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Credit Suisse acquisition expected to be accretive to UBS's EPS by 2027

Felicia Tan
Felicia Tan • 3 min read
Credit Suisse acquisition expected to be accretive to UBS's EPS by 2027
It is also expected to create a business with over US$5 trillion ($6.71 trillion) in total invested assets and sustainable value opportunities for UBS, said the bank on March 19. Photo: Bloomberg
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The acquisition of Credit Suisse is expected to be accretive to UBS’s earnings per share (EPS) by 2027. The bank also remains capitalised well above its target of 13%.

It is also expected to create a business with over US$5 trillion ($6.71 trillion) in total invested assets and sustainable value opportunities for UBS, said the bank on March 19 (Central European time).

The move will “further strengthen UBS’s position as the leading Swiss-based global wealth manager with more than US$3.4 trillion in invested assets on a combined basis, operating in the most attractive growth markets,” UBS adds.

Following the acquisition, the combined business will be a leading asset manager in Europe with invested assets of more than US$1.5 trillion.

Shares in Credit Suisse opened 63% lower at 0.69 Swiss francs (99.79 cents) from 1.86 Swiss francs while shares in UBS opened 13.8% lower at 14.82 Swiss francs from 17.20 Swiss francs following news of the acquisition.

A Bloomberg article on March 20 reported that some 16 billion Swiss francs worth of risky notes from Credit Suisse were rendered worthless after the takeover by UBS Group.

See also: MAS fines Credit Suisse $3.9 mil for misconduct by its relationship managers

“This acquisition is attractive for UBS shareholders but, let us be clear, as far as Credit Suisse is concerned, this is an emergency rescue. We have structured a transaction which will preserve the value left in the business while limiting our downside exposure,” says UBS chairman Colm Kelleher.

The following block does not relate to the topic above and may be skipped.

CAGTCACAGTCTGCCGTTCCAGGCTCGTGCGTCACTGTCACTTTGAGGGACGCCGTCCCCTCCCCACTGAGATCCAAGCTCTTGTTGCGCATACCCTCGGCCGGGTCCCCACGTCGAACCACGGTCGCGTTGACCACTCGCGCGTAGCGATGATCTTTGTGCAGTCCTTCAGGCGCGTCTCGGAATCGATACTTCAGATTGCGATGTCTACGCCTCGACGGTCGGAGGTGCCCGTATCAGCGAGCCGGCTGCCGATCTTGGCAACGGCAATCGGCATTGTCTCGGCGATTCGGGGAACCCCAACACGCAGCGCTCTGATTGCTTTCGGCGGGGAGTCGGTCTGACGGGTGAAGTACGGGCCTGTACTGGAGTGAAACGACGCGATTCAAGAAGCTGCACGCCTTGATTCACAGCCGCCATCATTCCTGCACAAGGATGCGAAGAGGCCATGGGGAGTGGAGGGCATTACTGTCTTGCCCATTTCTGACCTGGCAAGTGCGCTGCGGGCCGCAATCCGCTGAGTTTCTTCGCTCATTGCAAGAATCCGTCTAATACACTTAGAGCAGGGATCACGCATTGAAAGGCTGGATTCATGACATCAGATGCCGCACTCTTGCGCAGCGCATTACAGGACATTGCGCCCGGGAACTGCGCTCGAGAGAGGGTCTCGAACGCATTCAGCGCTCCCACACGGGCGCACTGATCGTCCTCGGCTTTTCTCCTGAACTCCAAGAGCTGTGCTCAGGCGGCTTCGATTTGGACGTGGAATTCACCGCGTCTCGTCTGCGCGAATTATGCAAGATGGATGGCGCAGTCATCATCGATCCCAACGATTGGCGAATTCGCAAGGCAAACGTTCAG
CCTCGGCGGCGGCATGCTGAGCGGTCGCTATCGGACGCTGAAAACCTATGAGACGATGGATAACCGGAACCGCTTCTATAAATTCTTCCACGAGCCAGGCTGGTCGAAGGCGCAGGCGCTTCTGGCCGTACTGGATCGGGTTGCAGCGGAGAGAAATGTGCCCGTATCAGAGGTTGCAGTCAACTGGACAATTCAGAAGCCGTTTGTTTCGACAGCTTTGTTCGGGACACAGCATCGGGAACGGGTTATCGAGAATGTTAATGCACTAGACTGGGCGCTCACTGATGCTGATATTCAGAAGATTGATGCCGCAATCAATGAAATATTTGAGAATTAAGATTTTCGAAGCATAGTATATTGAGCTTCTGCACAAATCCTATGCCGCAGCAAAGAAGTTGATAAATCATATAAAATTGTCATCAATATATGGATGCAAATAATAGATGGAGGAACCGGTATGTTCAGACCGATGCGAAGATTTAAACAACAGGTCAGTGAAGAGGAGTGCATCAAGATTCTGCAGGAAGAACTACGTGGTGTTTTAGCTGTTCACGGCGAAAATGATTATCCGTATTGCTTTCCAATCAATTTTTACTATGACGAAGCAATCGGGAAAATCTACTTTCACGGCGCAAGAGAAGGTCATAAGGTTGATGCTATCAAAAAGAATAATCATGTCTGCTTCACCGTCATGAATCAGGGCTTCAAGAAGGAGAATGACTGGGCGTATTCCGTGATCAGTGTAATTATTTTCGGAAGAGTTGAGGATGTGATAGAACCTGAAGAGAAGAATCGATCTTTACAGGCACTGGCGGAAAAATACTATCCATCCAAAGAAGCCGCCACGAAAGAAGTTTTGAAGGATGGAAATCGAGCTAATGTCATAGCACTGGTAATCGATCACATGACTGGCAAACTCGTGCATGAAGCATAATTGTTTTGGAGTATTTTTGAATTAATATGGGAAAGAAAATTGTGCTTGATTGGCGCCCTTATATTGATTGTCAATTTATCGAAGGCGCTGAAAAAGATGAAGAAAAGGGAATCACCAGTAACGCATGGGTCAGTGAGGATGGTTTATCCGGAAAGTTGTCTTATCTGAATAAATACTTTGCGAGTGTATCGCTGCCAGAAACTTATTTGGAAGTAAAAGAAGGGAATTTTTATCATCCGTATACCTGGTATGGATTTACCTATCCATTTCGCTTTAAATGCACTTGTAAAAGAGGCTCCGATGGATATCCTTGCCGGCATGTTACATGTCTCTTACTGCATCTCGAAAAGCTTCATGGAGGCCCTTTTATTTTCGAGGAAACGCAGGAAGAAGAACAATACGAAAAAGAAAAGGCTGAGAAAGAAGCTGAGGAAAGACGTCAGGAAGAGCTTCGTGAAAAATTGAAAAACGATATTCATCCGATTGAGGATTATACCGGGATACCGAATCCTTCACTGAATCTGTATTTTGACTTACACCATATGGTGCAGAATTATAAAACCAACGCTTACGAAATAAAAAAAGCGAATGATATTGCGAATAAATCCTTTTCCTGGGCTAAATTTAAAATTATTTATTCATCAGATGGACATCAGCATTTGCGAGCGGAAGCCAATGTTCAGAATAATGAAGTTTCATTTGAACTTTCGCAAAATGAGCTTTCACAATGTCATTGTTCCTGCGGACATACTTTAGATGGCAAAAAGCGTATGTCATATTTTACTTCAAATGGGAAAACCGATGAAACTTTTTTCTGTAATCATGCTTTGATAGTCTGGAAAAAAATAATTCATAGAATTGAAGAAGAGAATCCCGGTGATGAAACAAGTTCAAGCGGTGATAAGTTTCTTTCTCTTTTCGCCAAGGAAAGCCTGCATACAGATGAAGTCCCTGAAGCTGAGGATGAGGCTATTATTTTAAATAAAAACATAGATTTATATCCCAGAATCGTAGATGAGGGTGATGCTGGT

“Acquiring Credit Suisse’s capabilities in wealth, asset management and Swiss universal banking will augment UBS’s strategy of growing its capital-light businesses. The transaction will bring benefits to clients and create long-term sustainable value for our investors,” he adds.

UBS’s CEO Ralph Hamers says the combination of both banks will “build on UBS’s strengths and further enhance our ability to serve our clients globally and deepen our best-in-class capabilities”.

See also: Credit Suisse's Singapore private bankers moving to UBS offices

He adds that the combination will support UBS’s “growth ambitions in the Americas and Asia while adding scale to our business in Europe, and we look forward to welcoming our new clients and colleagues across the world in the coming weeks.”

Further to the statement by UBS, the bank said that the discussions were initiated jointly by the Swiss Federal Department of Finance, Swiss Financial Market Supervisory Authority (FINMA) and the Swiss National Bank and that the acquisition has their full support.

Following the completion of the acquisition, Kelleher will be the chairman and Hamers will be the group CEO of the combined entity

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